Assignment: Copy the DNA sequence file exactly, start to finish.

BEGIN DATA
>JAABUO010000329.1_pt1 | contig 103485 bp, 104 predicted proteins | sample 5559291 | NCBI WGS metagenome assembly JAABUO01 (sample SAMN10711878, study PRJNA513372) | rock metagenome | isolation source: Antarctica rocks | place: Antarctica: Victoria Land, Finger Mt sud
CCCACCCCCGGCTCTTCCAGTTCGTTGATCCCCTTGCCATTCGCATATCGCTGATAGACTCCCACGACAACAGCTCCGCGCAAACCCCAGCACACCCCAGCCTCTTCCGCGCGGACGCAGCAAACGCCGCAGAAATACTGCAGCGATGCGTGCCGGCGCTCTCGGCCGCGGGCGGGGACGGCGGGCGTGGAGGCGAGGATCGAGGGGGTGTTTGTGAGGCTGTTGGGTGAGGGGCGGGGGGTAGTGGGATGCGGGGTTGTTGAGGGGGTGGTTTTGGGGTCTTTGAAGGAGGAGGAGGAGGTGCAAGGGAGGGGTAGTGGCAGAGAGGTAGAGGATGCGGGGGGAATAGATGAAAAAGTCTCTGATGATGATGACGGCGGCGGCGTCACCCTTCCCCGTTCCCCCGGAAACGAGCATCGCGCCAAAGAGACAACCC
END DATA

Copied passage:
>JAABUO010000329.1_pt1 | contig 103485 bp, 104 predicted proteins | sample 5559291 | NCBI WGS metagenome assembly JAABUO01 (sample SAMN10711878, study PRJNA513372) | rock metagenome | isolation source: Antarctica rocks | place: Antarctica: Victoria Land, Finger Mt sud
CCCACCCCCGGCTCTTCCAGTTCGTTGATCCCCTTGCCATTCGCATATCGCTGATAGACTCCCACGACAACAGCTCCGCGCAAACCCCAGCACACCCCAGCCTCTTCCGCGCGGACGCAGCAAACGCCGCAGAAATACTGCAGCGATGCGTGCCGGCGCTCTCGGCCGCGGGCGGGGACGGCGGGCGTGGAGGCGAGGATCGAGGGGGTGTTTGTGAGGCTGTTGGGTGAGGGGCGGGGGGTAGTGGGATGCGGGGTTGTTGAGGGGGTGGTTTTGGGGTCTTTGAAGGAGGAGGAGGAGGTGCAAGGGAGGGGTAGTGGCAGAGAGGTAGAGGATGCGGGGGGAATAGATGAAAAAGTCTCTGATGATGATGACGGCGGCGGCGTCACCCTTCCCCGTTCCCCCGGAAACGAGCATCGCGCCAAAGAGACAACCC